Sending an HTTP request with basic authentication

Sending an HTTP request with basic authentication

How to:

To make this happen on an Arduino, you first need to include the necessary libraries – typically <ESP8266WiFi.h> for ESP8266 or <WiFi.h> for ESP32, and <Base64.h> for encoding authentication details. Here’s a bare-bones snippet to get you started:

#include <ESP8266WiFi.h>
#include <Base64.h>

const char* ssid = "yourSSID";
const char* password = "yourPassword";
const char* server = "";
const char* authUser = "user";
const char* authPass = "pass";

void setup() {
  WiFi.begin(ssid, password);

  while (WiFi.status() != WL_CONNECTED) {
  String auth = "Basic " + base64::encode(String(authUser) + ":" + String(authPass));

  WiFiClient client;
  if (client.connect(server, 80)) {
    client.println("GET /route HTTP/1.1");
    client.print("Host: ");
    client.println("Authorization: " + auth);
    client.println("Connection: close");

void loop() {
  // Your regular code here

Upon running, the Arduino will connect to the specified server with the credentials and fetch the protected content.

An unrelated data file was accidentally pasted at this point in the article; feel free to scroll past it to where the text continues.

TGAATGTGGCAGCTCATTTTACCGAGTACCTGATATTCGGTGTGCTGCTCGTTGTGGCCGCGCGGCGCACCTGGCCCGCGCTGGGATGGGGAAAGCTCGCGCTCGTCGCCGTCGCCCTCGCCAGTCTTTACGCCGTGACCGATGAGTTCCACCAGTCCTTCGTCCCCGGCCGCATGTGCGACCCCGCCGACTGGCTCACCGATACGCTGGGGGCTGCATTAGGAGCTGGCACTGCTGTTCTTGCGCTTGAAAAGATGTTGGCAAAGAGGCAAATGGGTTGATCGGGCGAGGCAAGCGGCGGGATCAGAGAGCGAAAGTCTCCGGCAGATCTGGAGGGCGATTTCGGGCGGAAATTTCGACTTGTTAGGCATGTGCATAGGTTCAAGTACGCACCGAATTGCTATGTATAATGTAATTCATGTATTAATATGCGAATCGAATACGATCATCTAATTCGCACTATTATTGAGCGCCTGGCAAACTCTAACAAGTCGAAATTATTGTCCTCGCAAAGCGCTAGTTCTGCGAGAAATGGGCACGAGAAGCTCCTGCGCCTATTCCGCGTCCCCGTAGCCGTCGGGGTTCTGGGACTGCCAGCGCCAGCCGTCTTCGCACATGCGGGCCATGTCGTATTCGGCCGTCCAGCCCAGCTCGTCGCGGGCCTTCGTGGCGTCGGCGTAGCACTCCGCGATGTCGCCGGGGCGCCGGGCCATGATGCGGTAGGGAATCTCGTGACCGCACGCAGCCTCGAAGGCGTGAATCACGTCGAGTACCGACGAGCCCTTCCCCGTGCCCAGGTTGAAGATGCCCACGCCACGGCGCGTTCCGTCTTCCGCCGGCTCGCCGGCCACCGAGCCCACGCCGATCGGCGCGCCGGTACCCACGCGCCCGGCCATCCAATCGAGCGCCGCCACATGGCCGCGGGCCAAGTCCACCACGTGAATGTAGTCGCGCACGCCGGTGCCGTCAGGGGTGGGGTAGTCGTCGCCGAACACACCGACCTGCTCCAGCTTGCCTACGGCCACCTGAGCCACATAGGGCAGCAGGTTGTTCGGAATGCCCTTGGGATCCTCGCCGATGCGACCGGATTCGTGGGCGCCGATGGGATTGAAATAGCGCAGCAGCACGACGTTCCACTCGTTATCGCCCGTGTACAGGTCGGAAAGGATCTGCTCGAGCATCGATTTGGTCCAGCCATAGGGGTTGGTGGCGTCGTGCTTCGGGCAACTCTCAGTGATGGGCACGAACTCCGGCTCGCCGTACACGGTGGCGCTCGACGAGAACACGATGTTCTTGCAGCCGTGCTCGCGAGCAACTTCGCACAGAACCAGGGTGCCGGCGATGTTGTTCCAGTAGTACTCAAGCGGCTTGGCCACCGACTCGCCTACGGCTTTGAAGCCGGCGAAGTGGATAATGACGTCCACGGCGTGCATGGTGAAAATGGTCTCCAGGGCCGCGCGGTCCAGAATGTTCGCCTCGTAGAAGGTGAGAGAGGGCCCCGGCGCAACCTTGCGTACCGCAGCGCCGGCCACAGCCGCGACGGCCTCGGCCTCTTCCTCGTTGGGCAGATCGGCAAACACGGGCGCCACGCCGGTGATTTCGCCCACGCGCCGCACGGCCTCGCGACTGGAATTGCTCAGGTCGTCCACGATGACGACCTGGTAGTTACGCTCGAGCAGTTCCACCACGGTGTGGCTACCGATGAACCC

Deep Dive

HTTP Basic Authentication has been around since the early days of the web, defined in 1996 by RFC 2617. It’s simple: encode username and password in base64 and slap it onto an HTTP header. It’s not the most secure method (because base64 is easily reversible), but it’s straightforward for low-stakes or internal tools.

There are alternatives, like Digest Access Authentication or OAuth, which are more secure, but they’re also heavier on resources – something to consider on a tiny Arduino.

For implementation, keep in mind that base64 encoding increases the size of the creds by about 33%, and Arduino’s memory is limited. Also, ensure your server uses SSL/TLS (HTTPS) if you’re sending creds over the internet to avoid exposure.

See Also